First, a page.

[A survey of basic resuscitation knowledge among medical personnel of a paediatric hospital]

Małgorzata Grześkowiak, Alicja Bartkowska-Sniatkowska, Jowita Rosada-Kurasińska, Karolina Puklińska
Anestezjologia Intensywna Terapia 2009, 41 (3): 155-8

BACKGROUND: The European Resuscitation Council (ERC) algorithms for cardiopulmonary resuscitation have undergone many changes, the latest version being published in 2005.To establish the level of general knowledge of resuscitation algorithms, we audited physicians and nurses in a tertiary paediatric hospital.

METHODS: The audit was performed among 64 physicians and 54 nurses. They were allocated to the following subgroups: surgeons, paediatricians, surgical nurses, and non-surgical nurses. A written open examination was conducted, containing response questions on basic resuscitation of adults, children and infants. The participants also completed a questionnaire concerning their knowledge of current guidelines and their activity in continuing education.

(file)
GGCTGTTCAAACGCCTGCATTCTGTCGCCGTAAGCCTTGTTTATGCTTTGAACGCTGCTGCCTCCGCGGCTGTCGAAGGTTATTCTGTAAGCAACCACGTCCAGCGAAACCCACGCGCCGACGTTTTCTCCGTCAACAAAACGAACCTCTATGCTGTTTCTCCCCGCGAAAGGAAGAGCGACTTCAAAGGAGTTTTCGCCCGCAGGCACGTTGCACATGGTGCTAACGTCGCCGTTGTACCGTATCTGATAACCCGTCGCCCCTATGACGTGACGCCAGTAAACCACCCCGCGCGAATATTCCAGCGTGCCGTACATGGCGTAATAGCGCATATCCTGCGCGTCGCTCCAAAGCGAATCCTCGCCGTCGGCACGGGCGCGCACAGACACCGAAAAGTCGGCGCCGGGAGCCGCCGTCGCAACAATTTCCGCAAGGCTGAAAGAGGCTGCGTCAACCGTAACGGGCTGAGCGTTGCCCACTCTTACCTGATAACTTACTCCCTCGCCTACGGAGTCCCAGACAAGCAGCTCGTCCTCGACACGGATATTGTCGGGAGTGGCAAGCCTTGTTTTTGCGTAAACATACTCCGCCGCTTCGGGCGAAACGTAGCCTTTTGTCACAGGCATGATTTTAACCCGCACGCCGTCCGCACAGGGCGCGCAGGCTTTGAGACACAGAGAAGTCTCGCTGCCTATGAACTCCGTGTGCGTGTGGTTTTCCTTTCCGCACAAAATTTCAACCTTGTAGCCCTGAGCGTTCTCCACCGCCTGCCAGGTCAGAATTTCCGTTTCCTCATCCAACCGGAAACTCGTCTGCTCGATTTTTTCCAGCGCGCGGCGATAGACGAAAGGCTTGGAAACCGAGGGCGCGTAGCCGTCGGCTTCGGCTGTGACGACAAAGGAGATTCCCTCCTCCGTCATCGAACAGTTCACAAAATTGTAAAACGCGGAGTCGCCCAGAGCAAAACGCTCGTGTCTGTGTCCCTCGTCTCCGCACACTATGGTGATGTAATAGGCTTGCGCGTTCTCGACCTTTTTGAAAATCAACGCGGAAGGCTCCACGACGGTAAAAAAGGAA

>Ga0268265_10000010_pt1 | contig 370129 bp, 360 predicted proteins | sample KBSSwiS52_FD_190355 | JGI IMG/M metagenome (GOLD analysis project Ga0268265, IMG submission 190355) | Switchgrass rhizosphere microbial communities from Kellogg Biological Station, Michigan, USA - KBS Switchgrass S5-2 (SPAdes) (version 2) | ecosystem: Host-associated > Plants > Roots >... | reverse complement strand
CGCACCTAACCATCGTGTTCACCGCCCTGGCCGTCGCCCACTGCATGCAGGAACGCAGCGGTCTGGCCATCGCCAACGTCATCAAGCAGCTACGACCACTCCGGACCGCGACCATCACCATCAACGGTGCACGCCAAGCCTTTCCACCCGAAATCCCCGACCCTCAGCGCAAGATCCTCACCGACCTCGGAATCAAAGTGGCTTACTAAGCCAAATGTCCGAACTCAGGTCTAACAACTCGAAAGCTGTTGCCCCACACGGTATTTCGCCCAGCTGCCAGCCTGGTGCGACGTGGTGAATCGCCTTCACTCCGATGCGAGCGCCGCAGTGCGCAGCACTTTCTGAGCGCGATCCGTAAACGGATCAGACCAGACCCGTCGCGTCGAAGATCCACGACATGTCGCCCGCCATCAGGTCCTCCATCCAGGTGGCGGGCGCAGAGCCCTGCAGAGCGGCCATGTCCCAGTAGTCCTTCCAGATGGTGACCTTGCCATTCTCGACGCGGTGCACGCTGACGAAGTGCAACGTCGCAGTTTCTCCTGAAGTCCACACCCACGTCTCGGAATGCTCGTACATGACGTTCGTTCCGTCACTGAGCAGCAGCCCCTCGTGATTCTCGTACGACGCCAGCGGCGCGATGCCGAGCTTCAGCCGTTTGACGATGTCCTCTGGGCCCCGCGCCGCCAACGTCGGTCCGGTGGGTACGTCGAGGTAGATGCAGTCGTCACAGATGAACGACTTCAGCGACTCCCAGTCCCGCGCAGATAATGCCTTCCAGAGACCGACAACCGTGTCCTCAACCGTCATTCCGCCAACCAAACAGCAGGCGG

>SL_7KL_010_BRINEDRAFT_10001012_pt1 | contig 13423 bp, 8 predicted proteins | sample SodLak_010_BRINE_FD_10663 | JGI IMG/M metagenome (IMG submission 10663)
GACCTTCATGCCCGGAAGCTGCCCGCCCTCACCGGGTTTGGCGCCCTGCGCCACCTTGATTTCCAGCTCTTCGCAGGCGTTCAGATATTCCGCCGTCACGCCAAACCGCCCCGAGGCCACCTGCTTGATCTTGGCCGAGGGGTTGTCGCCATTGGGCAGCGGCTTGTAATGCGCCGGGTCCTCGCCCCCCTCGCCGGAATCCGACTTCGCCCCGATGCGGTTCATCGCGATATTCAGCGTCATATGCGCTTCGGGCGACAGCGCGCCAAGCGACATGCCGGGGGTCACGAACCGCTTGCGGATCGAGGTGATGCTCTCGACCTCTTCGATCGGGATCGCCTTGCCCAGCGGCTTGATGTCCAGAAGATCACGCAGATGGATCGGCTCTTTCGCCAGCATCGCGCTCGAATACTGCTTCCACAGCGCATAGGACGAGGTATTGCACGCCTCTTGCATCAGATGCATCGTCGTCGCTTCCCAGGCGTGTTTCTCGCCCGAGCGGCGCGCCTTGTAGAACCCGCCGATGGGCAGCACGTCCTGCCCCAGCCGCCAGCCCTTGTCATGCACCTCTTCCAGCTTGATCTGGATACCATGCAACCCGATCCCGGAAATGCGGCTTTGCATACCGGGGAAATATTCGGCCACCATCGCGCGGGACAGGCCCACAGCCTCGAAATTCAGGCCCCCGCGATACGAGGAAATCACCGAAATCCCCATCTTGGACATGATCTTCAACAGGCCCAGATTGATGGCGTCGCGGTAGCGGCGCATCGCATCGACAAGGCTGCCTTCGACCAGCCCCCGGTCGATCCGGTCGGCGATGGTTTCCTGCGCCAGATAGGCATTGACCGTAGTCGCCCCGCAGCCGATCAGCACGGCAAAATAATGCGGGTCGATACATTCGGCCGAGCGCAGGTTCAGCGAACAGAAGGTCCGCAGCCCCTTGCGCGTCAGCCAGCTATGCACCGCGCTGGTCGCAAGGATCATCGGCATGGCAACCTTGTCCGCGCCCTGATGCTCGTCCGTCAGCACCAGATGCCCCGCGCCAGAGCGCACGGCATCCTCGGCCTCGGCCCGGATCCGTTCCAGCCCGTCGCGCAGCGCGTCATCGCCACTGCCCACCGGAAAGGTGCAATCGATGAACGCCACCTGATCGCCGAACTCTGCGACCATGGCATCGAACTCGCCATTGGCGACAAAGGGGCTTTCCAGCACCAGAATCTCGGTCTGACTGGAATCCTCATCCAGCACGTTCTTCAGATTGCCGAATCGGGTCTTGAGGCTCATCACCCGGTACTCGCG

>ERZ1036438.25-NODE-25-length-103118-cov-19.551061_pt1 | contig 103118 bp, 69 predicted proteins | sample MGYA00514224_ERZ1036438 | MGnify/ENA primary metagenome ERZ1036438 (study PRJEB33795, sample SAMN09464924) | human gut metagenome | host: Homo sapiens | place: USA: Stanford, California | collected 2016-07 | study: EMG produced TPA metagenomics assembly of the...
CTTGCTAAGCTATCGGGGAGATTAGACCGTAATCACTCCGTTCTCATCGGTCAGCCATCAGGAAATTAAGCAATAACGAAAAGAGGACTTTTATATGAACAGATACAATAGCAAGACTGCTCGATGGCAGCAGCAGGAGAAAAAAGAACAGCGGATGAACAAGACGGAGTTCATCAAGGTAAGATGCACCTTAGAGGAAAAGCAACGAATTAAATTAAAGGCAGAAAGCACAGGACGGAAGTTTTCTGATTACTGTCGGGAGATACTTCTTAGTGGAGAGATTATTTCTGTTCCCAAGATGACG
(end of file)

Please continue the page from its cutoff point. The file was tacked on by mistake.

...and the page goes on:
RESULTS: The vast majority of those audited were not familiar with the 2005 ERC guidelines. Most of the physicians and nurses were not able to differentiate between an adult and a child.They did not know the recommended number of artificial breaths to be delivered to a patient with preserved cardiac function, or the number of resuscitation cycles (delivered by one or two rescuers). They could not describe the open airway manoeuvres and volumes of artificial breaths. Depending on subgroups, only 14.3-84.6% of participants knew how to deliver chest compressions to adults, 21.4-80.8% knew how to deliver them to children, and 19.2-75.4% knew how to deliver them to infants. 17.8-23.1% of nurses and 28.6-47.4% of physicians had completed basic life support courses. 0-14.3% of nurses and few physicians declared a familiarity with the 2005 guidelines, but only 35% of them were aware of the latest modifications.

CONCLUSION: The medical staff of a paediatric hospital was not adequately trained in cardiopulmonary resuscitation and their knowledge about current recommendations was minimal. The authors suggest that life support courses should be mandatory for all physicians and nurses.

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